Mushroom Copper Pendant

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Introduction: Mushroom Copper Pendant

About: Hi my name is Mandy Reyes. Ever since I was a child I have loved to create and craft all sorts of things. Recently I have been pushing myself to learn how to make video tutorials so that I can share my passion…

This tutorial will teach you the basic steps of creating an electroformed copper pendant. The correct term is actually called copper plating and not "electroforming", however you will find that this is the way this art form is typically referred to. We will be using three sticky mediums: two part epoxy, superglue, and translucent liquid sculpey, which is essentially a craft glue that hardens when baked to bind pieces together. I have linked a few of these supplies below to make it easier to purchase everything you will need to get started. Let's jump in!

Supplies

Create The Pendant

For the Electroforming Solution

After The Pendant is Copper Plated

As an Amazon Associate I earn from qualifying purchases linked in the material section.

Step 1: Sculpt the Mushrooms

Roll out a thin layer of polymer clay and use a round cutting tool to stamp small circles.

Place the small circles on the tip of a small tool or the end of a paintbrush and form the top of the mushroom. Remove the mushroom cap once you are happy with the shape and size.

After making several mushroom caps, bake the polymer clay as per the instructions on the label.

Let the caps cool and then add a drop of superglue inside the cap. Cut about an inch of 20g wire for your stem and place it in the center of the cap.

TIP: Use accelerator spray to instantly dry the glue.

Now, using translucent liquid sculpey, fill in the surrounding area around the stem inside of the cap. You want to make sure that the stem binds completely to the cap and does not move.

Bake the mushrooms a final time as per the instructions on the label.

Step 2: Use Epoxy to Sculpt the Base for the Mushrooms

Start with a large crystal, I recommend a quartz, citrine or amethyst as these are very strong durable stones.

Mix Apoxie Sculpt in equal parts. Use the epoxy around the top of the crystal to form the base of where you will place your mushrooms. Place the mushrooms in a little bunch.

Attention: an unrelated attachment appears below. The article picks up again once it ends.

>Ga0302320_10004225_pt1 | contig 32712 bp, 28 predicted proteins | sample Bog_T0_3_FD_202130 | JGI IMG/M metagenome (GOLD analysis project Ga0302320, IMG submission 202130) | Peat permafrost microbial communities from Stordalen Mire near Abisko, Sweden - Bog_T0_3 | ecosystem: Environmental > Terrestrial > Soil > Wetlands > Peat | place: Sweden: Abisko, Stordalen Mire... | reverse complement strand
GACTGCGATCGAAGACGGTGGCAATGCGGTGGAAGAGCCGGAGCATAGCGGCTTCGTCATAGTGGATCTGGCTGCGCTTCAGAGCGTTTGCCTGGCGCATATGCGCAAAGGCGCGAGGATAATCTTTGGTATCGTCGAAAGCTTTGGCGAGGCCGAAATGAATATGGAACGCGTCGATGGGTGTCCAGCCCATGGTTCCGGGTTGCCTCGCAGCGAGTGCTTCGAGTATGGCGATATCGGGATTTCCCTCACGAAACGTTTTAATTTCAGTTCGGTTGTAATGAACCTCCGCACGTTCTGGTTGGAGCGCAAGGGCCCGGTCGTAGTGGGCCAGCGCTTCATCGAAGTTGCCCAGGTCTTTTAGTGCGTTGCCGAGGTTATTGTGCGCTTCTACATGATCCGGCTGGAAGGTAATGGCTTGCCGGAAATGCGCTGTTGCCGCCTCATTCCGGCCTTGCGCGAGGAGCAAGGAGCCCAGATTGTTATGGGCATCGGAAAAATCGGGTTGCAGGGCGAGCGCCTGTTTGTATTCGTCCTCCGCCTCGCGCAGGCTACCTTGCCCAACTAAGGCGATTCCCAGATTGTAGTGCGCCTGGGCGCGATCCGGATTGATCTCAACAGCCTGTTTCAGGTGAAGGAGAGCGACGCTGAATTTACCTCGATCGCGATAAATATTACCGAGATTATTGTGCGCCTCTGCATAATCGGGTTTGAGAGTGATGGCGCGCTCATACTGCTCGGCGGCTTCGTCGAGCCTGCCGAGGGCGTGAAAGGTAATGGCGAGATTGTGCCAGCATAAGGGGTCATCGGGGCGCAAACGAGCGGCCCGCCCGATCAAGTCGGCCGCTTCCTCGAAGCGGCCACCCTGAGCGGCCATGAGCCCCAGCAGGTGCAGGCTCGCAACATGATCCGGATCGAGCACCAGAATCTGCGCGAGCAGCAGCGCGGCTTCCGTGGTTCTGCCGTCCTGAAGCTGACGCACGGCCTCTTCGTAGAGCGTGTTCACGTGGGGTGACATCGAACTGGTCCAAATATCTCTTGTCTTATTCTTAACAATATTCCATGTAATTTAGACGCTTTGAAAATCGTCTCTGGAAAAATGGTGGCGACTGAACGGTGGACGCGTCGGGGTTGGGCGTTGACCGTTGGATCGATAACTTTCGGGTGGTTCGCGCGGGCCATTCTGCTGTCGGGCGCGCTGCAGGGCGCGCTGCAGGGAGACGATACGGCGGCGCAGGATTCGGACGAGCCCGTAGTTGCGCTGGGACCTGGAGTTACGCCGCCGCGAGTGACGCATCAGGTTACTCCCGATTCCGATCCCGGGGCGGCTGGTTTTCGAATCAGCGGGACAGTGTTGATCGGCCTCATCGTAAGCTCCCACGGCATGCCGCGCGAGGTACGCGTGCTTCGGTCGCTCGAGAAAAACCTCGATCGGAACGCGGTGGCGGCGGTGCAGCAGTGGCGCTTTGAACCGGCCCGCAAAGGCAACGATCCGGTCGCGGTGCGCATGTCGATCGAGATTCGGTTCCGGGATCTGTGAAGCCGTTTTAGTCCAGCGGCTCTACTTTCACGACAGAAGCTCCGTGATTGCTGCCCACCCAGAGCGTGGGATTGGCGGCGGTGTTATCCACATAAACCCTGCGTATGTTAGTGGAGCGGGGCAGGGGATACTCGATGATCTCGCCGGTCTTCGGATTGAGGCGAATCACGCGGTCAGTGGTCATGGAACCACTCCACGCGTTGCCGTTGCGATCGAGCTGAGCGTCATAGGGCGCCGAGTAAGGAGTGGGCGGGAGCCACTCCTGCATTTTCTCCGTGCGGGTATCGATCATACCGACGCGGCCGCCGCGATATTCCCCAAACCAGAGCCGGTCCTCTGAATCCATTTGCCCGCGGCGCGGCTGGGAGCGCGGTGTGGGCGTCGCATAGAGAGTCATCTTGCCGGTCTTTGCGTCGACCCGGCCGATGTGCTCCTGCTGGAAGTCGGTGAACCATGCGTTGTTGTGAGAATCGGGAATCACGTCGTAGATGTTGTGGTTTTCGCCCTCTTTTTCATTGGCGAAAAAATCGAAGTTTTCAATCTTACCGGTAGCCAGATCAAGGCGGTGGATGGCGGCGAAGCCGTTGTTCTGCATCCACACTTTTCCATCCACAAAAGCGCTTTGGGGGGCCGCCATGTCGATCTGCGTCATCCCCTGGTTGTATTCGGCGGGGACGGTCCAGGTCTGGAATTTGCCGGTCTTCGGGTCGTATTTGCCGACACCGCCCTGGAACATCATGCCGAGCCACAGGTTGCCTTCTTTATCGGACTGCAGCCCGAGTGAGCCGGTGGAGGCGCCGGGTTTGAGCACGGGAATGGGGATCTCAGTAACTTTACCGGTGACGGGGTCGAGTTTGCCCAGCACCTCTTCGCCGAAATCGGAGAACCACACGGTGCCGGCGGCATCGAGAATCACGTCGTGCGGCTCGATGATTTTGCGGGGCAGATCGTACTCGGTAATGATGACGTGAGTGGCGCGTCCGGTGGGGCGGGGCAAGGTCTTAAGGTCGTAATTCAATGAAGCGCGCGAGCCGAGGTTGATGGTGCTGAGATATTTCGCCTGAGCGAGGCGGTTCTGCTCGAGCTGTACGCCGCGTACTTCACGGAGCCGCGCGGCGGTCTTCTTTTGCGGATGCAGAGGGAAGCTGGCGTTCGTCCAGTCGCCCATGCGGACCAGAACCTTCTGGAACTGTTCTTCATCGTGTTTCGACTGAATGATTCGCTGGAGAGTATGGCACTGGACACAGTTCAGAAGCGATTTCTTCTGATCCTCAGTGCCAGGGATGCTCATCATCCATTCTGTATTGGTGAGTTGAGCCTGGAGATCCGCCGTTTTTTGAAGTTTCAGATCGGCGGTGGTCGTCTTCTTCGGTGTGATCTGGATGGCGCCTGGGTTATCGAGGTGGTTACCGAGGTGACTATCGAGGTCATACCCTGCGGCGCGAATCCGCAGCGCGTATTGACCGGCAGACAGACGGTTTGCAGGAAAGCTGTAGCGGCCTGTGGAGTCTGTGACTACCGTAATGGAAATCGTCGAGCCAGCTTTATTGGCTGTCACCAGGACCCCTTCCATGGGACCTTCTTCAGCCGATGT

At this time if you notice that the mushrooms are not set in the epoxy well enough, you can mix more and strengthen it.

TIP: Add a few drops of super glue at the base of the mushrooms and use quick the setting spray to instantly dry the glue. Give each mushroom stem a little push to make sure they don't wiggle and are firmly set in the epoxy.

Step 3: Sculpt Additional Details

Add your own artistic touches. I chose to add a small accent stone to the front by pushing it into the epoxy. I like to use left over epoxy to add a little fungus or creative lines. You can add small crystal points as I did or use glass beads to add texture.

Step 4: Add Jump Rings

For this pendant, I used two small jump rings to form the hooks for my chain. Place the rings in the epoxy and mush the epoxy around the ring to secure it. I like to add a few drops of super glue even before the epoxy has dried and then spray it with the accelerator spray. It will harden instantly, you want to make sure that they are very secure and do not shift or move at all.

Step 5: Add Texture

Add any additional details before painting the pendant with conductive paint. I used a needle tool to create small impressions to mimic moss or dirt. A toothbrush or toothpick would also do the trick.

Let the pendant dry for at least 24 hours and it will become rock solid.

Step 6: Conductive Paint + Seal Stone

You can purchase premade conductive paint, but it is very cost effective to create your own.

Mix as much graphite powder as you can with a black acrylic paint. If it is too clumpy add more paint. You want to get as much graphite powder as you can mixed into the paint without it becoming dry or clumpy.

Seal any soft stones (below a 7 on the Moh's Hardness Scale) with clear nail polish to protect them from the electroforming acid.

Quartz is a very strong stone and will not need to be protected. I am painting the labradorite cabochon for this tutorial.

Paint all of the areas you wish to be copper plated with the conductive paint.

Step 7: Copper Plate the Pendant

Refer to the video I've created above to see a step-by-step tutorial on how to set up your electroforming bath.

Wrap 12g around a cylindrical object about 4 times and then place that inside the beaker with about an inch hanging over the edge.